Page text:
Beyond that, I've gone after "activity type". An ext3 filesystem is resistant to fragmentation, but it can still get fragmented. But by doing activity-oriented partitioning that fragmentation can be minimized. With a few notable exceptions, / and /usr are not just read-mostly, they're read-almost-always. Then /var gets written almost as much as it's read. With ext3, the act of writing can itself be a defragmenter, depending on circumstances - mainly freespace and its distribution. But there are a few pieces of / and /usr that are heavily read-write - most notably /usr/portage and /usr/src.

So for my normal install, I might have root (/), /home, swap, and /var partitions, but with a small twist. In /var I have /var/usr/portage and /var/usr/src, and I bind-mount those over /usr/portage and /usr/src, respectively. Thus the heavily-written parts of / or /usr are really moved to /var. In addition I make /var/root/tmp and /var/root/root, and bind-mount them over /tmp and /root, respectively. Now root only gets written for /etc/mtab and software updates - all other writes go to /home or /var.

To be honest, the effectiveness of this is all pet theorizing - I've never evaluated the effectiveness in preventing fragmentation. Sometime I should boot a CD and give it a check, but then I need a control system to compare to.
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PostPosted: Mon Jul 27, 2009 4:20 pm    Post subject: Reply with quote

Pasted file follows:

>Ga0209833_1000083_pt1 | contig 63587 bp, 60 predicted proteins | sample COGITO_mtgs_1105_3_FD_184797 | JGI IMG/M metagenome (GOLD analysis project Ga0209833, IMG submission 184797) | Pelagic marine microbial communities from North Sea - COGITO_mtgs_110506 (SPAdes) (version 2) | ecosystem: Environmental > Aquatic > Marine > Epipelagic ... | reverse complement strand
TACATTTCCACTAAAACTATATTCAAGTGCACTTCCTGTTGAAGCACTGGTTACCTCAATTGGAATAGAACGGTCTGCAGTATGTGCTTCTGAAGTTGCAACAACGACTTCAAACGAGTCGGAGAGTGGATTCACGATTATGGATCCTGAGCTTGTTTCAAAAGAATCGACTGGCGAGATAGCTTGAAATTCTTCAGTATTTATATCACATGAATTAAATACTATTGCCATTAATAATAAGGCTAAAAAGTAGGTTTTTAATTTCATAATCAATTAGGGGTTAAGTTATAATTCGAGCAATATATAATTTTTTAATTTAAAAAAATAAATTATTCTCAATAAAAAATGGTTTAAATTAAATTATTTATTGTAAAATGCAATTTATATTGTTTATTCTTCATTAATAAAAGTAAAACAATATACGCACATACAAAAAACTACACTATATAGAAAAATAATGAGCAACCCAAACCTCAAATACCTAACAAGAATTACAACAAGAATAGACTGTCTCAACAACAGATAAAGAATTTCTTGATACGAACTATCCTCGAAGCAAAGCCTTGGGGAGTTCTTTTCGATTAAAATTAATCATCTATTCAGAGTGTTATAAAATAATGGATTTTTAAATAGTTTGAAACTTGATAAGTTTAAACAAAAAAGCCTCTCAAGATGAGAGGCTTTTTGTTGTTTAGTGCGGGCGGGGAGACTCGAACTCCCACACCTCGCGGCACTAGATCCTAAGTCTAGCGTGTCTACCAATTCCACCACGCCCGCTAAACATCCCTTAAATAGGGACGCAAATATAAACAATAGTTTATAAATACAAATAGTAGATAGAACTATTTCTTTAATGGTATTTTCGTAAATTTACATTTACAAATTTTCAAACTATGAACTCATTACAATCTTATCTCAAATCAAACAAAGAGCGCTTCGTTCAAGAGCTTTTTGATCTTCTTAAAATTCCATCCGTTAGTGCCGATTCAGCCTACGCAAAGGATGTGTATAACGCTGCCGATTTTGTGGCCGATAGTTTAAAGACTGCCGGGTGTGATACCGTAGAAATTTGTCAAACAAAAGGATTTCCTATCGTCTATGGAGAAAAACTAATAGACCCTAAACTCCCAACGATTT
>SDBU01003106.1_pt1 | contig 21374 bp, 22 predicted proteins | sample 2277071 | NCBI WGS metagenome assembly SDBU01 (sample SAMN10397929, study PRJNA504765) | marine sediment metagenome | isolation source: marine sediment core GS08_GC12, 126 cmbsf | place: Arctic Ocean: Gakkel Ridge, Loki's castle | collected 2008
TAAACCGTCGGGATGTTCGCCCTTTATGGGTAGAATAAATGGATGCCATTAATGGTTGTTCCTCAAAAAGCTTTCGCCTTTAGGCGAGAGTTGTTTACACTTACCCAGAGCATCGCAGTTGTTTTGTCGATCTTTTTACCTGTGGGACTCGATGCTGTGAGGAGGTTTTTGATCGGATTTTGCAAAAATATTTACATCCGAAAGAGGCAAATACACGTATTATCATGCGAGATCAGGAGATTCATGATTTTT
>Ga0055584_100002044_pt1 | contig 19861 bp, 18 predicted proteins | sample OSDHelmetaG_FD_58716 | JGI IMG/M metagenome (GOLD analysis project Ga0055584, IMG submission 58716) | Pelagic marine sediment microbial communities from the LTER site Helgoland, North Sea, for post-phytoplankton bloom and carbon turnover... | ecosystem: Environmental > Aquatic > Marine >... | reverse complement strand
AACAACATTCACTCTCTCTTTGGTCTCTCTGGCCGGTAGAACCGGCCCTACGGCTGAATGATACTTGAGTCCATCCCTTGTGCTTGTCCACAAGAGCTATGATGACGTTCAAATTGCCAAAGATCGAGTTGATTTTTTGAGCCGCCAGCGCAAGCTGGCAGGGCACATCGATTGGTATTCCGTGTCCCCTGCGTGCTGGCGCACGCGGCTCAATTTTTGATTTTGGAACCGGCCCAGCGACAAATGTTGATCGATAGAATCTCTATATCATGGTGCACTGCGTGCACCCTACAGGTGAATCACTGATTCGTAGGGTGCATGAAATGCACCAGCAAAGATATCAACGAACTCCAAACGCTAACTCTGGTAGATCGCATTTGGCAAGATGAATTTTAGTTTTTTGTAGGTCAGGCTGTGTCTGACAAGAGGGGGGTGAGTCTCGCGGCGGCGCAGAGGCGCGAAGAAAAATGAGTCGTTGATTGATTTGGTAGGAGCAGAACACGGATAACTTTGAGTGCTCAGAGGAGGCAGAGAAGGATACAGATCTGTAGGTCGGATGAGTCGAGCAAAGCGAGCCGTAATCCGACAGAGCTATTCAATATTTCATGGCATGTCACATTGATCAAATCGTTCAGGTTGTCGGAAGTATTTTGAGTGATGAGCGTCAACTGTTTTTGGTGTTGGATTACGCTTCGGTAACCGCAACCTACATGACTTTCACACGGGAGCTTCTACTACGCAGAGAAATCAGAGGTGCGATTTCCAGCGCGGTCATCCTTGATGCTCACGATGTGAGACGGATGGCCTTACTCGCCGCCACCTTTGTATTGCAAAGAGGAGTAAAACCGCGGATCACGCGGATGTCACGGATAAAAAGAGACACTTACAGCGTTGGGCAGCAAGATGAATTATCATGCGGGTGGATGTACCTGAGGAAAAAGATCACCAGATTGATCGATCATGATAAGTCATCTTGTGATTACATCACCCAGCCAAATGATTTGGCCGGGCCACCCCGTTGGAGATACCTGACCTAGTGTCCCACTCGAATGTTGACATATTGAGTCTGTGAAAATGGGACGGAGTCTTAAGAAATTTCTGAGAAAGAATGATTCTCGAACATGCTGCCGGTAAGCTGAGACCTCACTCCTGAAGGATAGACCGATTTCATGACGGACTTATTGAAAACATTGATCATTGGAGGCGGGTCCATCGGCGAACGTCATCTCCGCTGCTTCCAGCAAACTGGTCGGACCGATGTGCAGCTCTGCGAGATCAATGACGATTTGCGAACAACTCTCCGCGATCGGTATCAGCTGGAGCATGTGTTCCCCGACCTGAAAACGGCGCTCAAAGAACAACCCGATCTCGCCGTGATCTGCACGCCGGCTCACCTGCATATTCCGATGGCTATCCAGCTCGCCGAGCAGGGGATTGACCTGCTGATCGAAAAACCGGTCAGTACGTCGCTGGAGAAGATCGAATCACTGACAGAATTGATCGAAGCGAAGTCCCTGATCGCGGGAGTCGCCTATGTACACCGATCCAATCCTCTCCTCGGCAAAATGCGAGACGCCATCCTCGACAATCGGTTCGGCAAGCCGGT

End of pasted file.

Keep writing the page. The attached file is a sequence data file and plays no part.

Mine is somewhat similar to cach0rr0's buddy's server:
    sda1 is /boot 54M
    sda2 is swap 1G
    sda3 is / 20G
    sda4 is lvm 20G

my lvm:
# lvs                 
  LV        VG   Attr   LSize Origin Snap%  Move Log Copy%  Convert
  distfiles vg   -wi-ao 4.00G                                     
  home      vg   -wi-ao 2.70G                                     
  portage   vg   -wi-ao 2.00G                                     
  tmp       vg   -wi-ao 2.00G                                     
  vartmp    vg   -wi-ao 6.00G


My filesystems are ext2, except for / and /home which are JFS.
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PostPosted: Mon Jul 27, 2009 5:24 pm    Post subject: Reply with quote

Merged murderpenguin's post onward to the partitioning sticky.

@murderpenguin, welcome to Gentoo and congrats on your first install. Please be sure to read the forum Guidelines (when your eyes recover from all the reading to get this far :)) and note in particular #3 (search before posting, which includes looking for relevant stickies (like this one) and FAQs). Thanks!
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Plymouth
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PostPosted: Sat Oct 17, 2009 4:00 pm    Post subject: Multiple Distro Installation Query Reply with quote